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Vision for Academic Success

It is estimated that 80% of learning is visual. A vision problem can greatly impede your child’s chances of success at school. Studies have demonstrated that teenagers with myopia or hypermetropia (also known as hyperopia) struggle to pay attention at school, underachieve academically, and typically struggle in the classroom environment. These are common types of refractive errors, in which distant objects are more difficult to see clearly than nearby objects (myopia) or vice versa (hypermetropia).

Many bright teenagers are labelled as underachievers because their parents and teachers recognise that they aren’t achieving their potential. After practising optometry for many years, we have found that vision problems are often contributing factors to inattention and generally lower-than-expected academic performance.

Without a doubt, mental focus and concentration are essential in the classroom. Teenagers with vision problems will struggle to concentrate on schoolwork, because they are unable to read text that is small or written on a distant board/screen. Furthermore, an undiagnosed vision problem can worsen hand-eye coordination, and make team sports and other recreational activities more difficult.

A thorough eye exam at Leslie Sessel Optometrist will determine if your child’s vision is making their educational experience more difficult than it should be.

 

Signs that your child’s vision may be impacting his/her academic performance:

- Often described as an “auditory learner”.

- Reading or academic performance doesn’t reflect their true abilities.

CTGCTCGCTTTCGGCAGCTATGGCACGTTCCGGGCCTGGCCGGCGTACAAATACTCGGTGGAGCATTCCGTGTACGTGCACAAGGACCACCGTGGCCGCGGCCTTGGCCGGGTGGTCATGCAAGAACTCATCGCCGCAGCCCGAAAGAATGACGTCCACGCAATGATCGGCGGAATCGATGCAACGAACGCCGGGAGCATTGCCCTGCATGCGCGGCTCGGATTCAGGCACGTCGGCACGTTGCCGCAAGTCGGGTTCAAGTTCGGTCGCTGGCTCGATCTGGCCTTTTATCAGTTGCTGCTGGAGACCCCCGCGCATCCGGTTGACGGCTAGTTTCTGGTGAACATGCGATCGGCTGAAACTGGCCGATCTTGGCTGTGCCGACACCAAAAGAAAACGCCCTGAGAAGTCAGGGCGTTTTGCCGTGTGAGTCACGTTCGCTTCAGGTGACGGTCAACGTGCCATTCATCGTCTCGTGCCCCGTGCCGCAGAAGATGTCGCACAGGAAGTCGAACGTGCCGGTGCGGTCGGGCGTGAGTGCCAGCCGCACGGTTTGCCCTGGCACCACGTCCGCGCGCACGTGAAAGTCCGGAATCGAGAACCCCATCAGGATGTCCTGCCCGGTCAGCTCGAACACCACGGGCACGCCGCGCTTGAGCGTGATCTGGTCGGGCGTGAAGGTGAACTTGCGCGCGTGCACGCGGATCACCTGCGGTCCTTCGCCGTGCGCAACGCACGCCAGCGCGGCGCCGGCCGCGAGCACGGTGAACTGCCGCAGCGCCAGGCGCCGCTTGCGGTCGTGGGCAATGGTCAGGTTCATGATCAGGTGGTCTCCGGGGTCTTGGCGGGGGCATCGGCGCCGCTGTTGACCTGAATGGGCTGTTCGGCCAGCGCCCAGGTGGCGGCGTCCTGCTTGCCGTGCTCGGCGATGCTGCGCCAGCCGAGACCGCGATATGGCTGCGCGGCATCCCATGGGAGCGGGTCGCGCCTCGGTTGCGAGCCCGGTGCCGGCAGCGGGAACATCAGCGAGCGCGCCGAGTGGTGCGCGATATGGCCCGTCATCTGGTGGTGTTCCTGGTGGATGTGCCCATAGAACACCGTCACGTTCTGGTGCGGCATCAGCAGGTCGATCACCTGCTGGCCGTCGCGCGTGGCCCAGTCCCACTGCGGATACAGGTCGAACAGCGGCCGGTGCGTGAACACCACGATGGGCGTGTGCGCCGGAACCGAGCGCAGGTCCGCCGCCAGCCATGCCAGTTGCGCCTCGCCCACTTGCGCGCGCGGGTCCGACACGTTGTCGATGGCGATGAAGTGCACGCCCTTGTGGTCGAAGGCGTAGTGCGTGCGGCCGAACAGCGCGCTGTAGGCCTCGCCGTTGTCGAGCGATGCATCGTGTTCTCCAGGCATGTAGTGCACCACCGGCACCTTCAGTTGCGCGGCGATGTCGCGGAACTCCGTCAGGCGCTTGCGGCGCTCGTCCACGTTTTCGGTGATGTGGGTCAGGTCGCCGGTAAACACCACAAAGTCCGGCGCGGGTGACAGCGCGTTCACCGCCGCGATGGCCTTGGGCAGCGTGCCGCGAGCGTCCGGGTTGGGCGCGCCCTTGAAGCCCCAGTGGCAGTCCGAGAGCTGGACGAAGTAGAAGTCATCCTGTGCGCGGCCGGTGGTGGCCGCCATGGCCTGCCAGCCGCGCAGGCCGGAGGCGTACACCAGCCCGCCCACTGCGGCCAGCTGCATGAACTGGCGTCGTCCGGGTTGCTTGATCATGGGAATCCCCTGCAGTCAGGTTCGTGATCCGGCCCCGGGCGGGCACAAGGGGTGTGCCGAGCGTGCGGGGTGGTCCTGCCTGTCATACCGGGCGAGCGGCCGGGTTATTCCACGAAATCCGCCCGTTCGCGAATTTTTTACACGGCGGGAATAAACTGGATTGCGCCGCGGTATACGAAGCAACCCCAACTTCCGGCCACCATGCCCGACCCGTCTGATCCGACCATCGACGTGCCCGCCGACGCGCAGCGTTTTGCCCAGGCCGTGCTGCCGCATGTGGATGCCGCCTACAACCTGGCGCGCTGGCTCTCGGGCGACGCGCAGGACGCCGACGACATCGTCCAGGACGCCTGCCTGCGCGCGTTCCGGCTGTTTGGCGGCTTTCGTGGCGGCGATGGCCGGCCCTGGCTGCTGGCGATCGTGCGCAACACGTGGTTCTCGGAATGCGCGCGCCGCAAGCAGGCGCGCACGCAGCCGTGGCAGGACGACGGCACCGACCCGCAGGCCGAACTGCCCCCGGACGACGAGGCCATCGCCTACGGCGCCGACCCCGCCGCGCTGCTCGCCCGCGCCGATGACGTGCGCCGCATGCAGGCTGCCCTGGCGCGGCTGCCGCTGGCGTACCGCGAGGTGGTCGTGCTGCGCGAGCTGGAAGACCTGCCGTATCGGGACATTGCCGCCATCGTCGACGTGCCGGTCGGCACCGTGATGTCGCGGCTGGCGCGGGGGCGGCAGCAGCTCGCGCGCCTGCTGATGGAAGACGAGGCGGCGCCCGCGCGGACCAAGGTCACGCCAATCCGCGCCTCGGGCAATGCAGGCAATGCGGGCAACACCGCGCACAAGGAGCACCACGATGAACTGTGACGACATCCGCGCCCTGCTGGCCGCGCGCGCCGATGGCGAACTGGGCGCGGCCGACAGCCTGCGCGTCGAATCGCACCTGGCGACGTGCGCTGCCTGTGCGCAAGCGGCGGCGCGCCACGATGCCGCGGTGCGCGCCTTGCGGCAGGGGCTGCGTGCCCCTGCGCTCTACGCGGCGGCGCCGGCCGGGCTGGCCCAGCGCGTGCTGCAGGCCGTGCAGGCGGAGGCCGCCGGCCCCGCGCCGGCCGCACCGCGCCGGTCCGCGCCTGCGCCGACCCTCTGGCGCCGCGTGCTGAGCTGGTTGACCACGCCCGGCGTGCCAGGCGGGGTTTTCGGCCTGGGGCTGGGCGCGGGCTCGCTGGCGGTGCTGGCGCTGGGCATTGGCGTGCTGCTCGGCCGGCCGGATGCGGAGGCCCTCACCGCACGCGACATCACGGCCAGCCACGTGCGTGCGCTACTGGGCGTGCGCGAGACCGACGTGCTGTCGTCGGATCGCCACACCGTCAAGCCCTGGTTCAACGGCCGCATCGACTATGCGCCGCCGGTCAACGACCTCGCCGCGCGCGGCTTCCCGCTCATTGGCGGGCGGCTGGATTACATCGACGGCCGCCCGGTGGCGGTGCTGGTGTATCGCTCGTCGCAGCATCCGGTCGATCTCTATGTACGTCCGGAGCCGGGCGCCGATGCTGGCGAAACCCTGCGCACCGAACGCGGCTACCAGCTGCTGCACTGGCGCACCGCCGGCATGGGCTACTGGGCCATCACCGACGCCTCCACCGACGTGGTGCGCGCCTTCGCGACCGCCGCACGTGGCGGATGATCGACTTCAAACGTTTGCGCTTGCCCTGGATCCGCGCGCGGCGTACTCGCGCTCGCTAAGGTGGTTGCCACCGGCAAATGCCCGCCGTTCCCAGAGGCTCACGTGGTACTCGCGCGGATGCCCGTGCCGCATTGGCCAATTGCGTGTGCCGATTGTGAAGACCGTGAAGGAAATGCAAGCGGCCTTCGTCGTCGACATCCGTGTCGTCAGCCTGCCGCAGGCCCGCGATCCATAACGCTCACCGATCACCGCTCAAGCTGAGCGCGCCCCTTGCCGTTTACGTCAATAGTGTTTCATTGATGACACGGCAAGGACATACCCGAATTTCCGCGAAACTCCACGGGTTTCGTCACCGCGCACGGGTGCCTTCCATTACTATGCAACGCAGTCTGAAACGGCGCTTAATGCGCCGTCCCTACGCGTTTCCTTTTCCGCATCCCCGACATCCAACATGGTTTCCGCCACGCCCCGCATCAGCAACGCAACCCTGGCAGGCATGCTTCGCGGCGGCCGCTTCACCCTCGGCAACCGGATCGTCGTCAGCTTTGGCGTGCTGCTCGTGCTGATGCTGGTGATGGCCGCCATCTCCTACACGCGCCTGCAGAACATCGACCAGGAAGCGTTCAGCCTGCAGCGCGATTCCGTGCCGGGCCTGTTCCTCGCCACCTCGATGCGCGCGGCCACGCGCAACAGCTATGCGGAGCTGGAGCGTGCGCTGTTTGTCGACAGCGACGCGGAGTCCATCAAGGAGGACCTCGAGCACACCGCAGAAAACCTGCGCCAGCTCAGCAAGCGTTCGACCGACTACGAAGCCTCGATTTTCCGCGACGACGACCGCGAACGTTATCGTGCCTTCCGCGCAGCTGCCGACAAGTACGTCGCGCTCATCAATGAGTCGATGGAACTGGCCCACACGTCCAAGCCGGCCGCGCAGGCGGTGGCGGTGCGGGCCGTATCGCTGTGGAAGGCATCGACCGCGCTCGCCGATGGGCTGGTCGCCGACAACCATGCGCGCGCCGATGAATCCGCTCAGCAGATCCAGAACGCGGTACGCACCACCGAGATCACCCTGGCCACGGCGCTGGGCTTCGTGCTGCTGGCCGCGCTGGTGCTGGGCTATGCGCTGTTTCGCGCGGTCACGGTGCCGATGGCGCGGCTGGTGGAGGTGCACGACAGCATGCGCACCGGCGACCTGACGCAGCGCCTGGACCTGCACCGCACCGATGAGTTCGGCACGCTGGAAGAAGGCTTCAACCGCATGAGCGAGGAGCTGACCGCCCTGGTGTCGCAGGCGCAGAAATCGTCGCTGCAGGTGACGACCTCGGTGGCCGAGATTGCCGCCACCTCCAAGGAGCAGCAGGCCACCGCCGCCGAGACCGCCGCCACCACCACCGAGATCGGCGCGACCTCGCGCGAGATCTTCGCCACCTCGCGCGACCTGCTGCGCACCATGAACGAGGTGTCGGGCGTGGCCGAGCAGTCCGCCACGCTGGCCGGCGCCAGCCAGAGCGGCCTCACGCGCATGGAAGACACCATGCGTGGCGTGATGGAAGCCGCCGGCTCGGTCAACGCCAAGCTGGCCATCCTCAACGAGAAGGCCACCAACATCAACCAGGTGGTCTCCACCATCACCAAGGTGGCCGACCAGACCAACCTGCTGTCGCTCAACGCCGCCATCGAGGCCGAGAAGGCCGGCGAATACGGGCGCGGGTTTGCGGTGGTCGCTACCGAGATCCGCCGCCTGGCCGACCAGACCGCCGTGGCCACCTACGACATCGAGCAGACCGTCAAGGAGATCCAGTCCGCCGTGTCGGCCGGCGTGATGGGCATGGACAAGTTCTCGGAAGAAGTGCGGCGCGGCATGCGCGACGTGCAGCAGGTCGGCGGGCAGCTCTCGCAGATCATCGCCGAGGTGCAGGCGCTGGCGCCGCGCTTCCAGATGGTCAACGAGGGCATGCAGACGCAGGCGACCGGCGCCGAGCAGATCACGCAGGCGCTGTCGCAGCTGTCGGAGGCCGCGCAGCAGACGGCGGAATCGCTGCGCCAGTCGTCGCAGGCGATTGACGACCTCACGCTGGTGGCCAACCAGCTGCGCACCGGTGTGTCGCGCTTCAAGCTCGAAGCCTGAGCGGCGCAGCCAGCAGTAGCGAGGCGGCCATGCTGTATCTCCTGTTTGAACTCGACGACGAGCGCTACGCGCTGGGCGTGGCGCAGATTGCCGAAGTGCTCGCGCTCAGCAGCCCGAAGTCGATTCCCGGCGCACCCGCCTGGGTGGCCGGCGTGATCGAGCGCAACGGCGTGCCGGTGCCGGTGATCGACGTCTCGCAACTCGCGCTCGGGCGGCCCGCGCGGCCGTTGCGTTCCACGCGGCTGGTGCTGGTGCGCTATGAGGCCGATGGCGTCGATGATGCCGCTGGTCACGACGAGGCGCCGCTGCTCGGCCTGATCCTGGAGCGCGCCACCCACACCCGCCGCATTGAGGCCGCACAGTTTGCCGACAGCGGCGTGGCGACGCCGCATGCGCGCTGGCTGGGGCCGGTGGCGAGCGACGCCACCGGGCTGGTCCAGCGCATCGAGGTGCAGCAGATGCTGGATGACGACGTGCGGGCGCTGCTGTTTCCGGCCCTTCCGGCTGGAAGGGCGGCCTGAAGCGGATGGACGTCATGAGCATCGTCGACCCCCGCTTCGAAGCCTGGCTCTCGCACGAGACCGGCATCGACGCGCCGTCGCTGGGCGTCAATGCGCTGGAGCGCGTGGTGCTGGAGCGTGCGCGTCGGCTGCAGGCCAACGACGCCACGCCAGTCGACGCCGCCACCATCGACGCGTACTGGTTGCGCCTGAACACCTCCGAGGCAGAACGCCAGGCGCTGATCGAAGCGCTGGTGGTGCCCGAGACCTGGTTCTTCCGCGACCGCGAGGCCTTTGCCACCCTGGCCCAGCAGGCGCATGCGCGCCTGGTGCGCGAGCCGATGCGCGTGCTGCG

- Poor reading comprehension.

- Holds text very close to face in order to read.

- Homework not completed correctly takes very long to complete or struggles with homework.

- Squinting when copying from the board.

- Avoids reading or completing written work, or becomes tired when doing this work.

- Painful or watering eyes.

- Frequent headaches, often at the end of the day.

 

Many vision problems in teenagers and adults are easily corrected with glasses or contact lenses. These simple and affordable interventions can have an enormous impact on your child’s school performance (and on the rest of their lives)!

We typically recommend that teenagers should have an eye examination every 12 months. Teenagers with vision problems may need more frequent re-examinations. Eye examinations will also evaluate your child’s general ocular health. It is important to remember that vision in children and teenagers changes quickly. An annual eye exam is essential to diagnose nearsightedness, farsightedness or other vision problems.

In today’s high-tech, ultra-competitive world, school is already difficult enough. Don’t let your child struggle unnecessarily with vision problems. Remember, excellent vision promotes confidence!

Book an eye exam today at Leslie Sessel Optometrist for an honest and thorough evaluation of your teenager’s vision.

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